identity card.

An illustration of an identity card.

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Stateless Warundi community in Kwale pleads for citizenship

When 75-year-old Kiza Shadrack was vaccinated in Msambweni, he was excited that he had followed the government’s recommendations and had protected himself from the deadly coronavirus.

Little did he know that more than three months after his full vaccination, he would not be able to download a vaccination certificate.

As a stateless person, he did not have a national identity card, so his records could not be found on the website where the certificates were downloaded.

“When I was vaccinated, I was warned that I’d find it difficult to get the certificate. Our names and mobile phone numbers were recorded, with the last two digits eliminated to make it look like an ID number. We would then get messages after the jab,” Mr Shadrack said.

He is one of about 1,200 stateless minority Warundi living in Msambweni, Kwale County, who are pleading to the government to recognise them as Kenyan citizens by giving them ID cards. Some of them were born in Kenya.

Sisal farm

Mr Shadrack hails from Bururi province in Burundi and came to Kenya in 1959 looking for his father, who came to work at a sisal farm in Msambweni.

They entered Kenya through Tanzania via the Vanga crossing in Lungalunga. He chose to stay in Makongeni with other workers when he was told that his father had died.

Fifty-nine-year-old Yusuf Zari Omar said that though he was born in Kenya, he has never been identified as a Kenyan. He too has been vaccinated but has no certificate.

“I was born in Kikoneni, here in Kwale, but both my parents were Burundian and died in the Kaya Bombo massacre in 1977 when a majority of people from upcountry and who were not South Coast natives were killed," he told the Nation at his home in Kona Chale, Msambweni.

He is married to a Kenyan and the couple have 12 children, but he cannot access medical care because he lacks an ID.

"I suffer from high blood pressure. But I do not have the money to go to the hospital. Even though I have an NHIF card, it does not work because I lack an ID," Mr Zari said.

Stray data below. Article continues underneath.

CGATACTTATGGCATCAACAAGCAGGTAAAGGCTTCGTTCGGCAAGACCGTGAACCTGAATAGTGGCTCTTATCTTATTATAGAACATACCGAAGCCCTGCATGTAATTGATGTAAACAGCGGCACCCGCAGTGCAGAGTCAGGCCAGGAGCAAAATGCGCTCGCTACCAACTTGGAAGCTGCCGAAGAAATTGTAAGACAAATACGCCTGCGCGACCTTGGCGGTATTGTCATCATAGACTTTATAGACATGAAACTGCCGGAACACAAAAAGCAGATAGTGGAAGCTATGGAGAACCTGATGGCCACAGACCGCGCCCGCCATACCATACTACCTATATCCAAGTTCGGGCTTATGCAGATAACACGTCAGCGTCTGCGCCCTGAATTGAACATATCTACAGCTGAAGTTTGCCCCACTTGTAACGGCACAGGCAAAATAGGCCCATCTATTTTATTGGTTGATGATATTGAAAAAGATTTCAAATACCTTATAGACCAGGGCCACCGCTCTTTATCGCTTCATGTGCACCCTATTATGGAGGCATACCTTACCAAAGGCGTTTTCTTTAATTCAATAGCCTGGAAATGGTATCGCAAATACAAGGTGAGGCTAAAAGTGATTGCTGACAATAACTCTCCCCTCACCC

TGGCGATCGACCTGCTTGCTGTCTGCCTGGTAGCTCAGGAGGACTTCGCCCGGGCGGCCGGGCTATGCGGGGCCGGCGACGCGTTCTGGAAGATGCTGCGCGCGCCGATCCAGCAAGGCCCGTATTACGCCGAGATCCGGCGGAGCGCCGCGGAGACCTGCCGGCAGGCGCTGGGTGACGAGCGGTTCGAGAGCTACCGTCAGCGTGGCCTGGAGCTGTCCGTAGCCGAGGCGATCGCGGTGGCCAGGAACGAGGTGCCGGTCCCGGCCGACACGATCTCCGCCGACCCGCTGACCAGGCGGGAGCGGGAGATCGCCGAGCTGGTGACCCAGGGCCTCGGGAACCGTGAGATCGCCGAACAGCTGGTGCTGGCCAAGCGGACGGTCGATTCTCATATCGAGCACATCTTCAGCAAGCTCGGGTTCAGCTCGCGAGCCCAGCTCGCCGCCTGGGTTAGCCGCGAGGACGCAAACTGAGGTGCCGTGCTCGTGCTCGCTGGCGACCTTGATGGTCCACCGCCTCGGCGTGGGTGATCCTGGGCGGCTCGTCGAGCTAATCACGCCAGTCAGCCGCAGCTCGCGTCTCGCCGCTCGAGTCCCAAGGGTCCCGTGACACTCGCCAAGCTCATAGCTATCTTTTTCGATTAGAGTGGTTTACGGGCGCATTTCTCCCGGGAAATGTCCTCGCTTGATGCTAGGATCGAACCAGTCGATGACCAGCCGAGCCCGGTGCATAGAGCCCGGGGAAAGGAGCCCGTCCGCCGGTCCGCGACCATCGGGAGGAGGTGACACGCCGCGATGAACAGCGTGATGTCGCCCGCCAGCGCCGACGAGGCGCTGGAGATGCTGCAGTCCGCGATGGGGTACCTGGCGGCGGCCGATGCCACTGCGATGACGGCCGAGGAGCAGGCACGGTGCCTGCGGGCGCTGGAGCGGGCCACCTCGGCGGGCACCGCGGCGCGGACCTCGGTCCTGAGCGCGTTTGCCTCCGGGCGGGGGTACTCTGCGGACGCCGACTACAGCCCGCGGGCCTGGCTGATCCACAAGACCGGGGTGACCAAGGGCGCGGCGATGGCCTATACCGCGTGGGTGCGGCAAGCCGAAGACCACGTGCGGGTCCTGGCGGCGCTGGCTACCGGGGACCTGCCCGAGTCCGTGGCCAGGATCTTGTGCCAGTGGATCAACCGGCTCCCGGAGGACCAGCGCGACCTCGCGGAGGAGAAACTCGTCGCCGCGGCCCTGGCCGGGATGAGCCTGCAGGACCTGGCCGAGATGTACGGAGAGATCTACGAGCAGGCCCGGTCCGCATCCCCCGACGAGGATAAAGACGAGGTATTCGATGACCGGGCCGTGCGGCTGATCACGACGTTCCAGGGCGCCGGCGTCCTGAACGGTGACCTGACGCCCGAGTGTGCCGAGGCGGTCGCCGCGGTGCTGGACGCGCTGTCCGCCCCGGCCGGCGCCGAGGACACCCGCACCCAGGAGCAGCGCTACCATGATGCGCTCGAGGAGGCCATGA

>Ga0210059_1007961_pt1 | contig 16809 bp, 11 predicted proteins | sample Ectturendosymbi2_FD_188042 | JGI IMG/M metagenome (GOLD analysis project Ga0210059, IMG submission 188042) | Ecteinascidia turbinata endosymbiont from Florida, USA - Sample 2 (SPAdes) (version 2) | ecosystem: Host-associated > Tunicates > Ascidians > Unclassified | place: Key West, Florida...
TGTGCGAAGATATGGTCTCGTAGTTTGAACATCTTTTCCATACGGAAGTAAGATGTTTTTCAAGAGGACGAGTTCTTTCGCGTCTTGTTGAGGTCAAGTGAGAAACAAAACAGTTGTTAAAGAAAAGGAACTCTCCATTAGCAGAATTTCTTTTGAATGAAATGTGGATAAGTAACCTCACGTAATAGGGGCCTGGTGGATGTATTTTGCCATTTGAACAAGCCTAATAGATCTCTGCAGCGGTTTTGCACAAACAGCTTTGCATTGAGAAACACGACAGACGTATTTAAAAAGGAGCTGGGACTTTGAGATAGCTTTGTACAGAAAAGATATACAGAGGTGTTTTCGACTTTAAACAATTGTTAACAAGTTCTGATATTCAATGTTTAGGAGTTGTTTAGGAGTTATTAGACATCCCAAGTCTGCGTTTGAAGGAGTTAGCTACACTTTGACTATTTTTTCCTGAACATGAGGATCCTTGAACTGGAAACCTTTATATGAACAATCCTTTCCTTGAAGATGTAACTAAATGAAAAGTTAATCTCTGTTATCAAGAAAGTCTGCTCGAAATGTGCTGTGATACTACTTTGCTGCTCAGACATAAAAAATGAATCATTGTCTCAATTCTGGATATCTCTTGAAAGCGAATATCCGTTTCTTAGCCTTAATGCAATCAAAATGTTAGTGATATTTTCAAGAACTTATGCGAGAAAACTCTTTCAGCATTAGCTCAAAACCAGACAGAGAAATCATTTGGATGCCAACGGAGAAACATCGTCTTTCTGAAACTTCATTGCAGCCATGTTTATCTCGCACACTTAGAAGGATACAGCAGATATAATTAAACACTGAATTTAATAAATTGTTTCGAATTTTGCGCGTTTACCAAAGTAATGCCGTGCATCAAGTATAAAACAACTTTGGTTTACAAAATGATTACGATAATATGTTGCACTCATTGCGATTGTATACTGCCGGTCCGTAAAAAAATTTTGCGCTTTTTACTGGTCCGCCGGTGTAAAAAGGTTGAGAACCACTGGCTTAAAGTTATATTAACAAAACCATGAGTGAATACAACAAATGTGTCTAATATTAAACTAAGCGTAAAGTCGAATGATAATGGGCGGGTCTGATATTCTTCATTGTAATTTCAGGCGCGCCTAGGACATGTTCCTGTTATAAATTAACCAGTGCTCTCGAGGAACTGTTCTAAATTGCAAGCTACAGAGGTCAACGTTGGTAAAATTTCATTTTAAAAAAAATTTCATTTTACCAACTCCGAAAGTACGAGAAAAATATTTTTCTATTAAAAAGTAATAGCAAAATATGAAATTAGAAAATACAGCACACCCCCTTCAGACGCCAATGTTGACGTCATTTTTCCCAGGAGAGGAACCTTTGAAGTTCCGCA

The stateless Warundi have decried missing out on various opportunities and are pleading to the government to issue them with IDs. They cannot register as voters or get relief food and money from the government.

“We started this journey a long time ago and even went to the Office of the President together with the other stateless people,” he said. “Unfortunately, it is the Makonde only that were given citizenship as we were asked to wait. Nothing has been done about us since.”

For Omar Siriyako, who came with his father in 1959, he would help his father on the sisal farm before getting a job at a sugar mill.

Though he had paid into the National Social Security Fund monthly when he was working, he has not been given his pension.

He explained that their worst experiences came during President Daniel arap Moi’s era.

“The police would come to look for us in the house at night. So we would prepare supper very early and then go climb up the trees to sleep until morning when the search was over,” Mr Siriyako said.

To save them from constant harassment and arrest, a non-governmental organisation (NGO) has made special passes for the Warundi community, with a membership number and their village, location and county, similar to the way the data is listed on Kenyan IDs.

To ensure that their children have citizenship, the Warundi have resorted to marrying Kenyan citizens.

Grace Wageta, 55, was born in Kenya to Burundian parents. She married a Kenyan man and ensured that she had made a copy of his ID the moment he was hospitalised.

Bursaries

“I usually thank God because I made a copy of his ID before he died. This is what has helped me get my four children bursaries, ID cards and other official registrations,” she said.

She uses a phone whose mobile money wallet is registered in her son’s name.

“It is even harder for me to do any business. So, I just hawk mitumba clothes. But whenever a customer sends me a lot of money, I find it hard to withdraw because the agents always ask why the line is registered with a male name,” she said.

The main economic activity for the majority of the Warundi is farming.

As the national elections approach, Ms Wageta, who has never voted in her life, hopes that county and national leaders will help them.

“We would like President Uhuru Kenyatta to remember us before his term ends,” she said.

In 2017, President Uhuru Kenyatta granted the Makonde people citizenship, enabling them to enjoy government services freely.

Other stateless persons are the Pemba. The government has begun a process to naturalise them as citizens after a petition by Kilifi MP Owen Baya.

For Mr Shadrack, he still hopes that one day he will be identified as a Kenyan.

His son, 30-year-old Shadrack Barnaba, says he has missed out on many international opportunities because he cannot get a passport with the documents he has.

“I may be a Kenyan citizen, but my father does not have an ID or birth certificate. It has become impossible to apply for the passport that will help me chase opportunities beyond the borders,” he said.

Other stateless people living in Kwale are the Shona.

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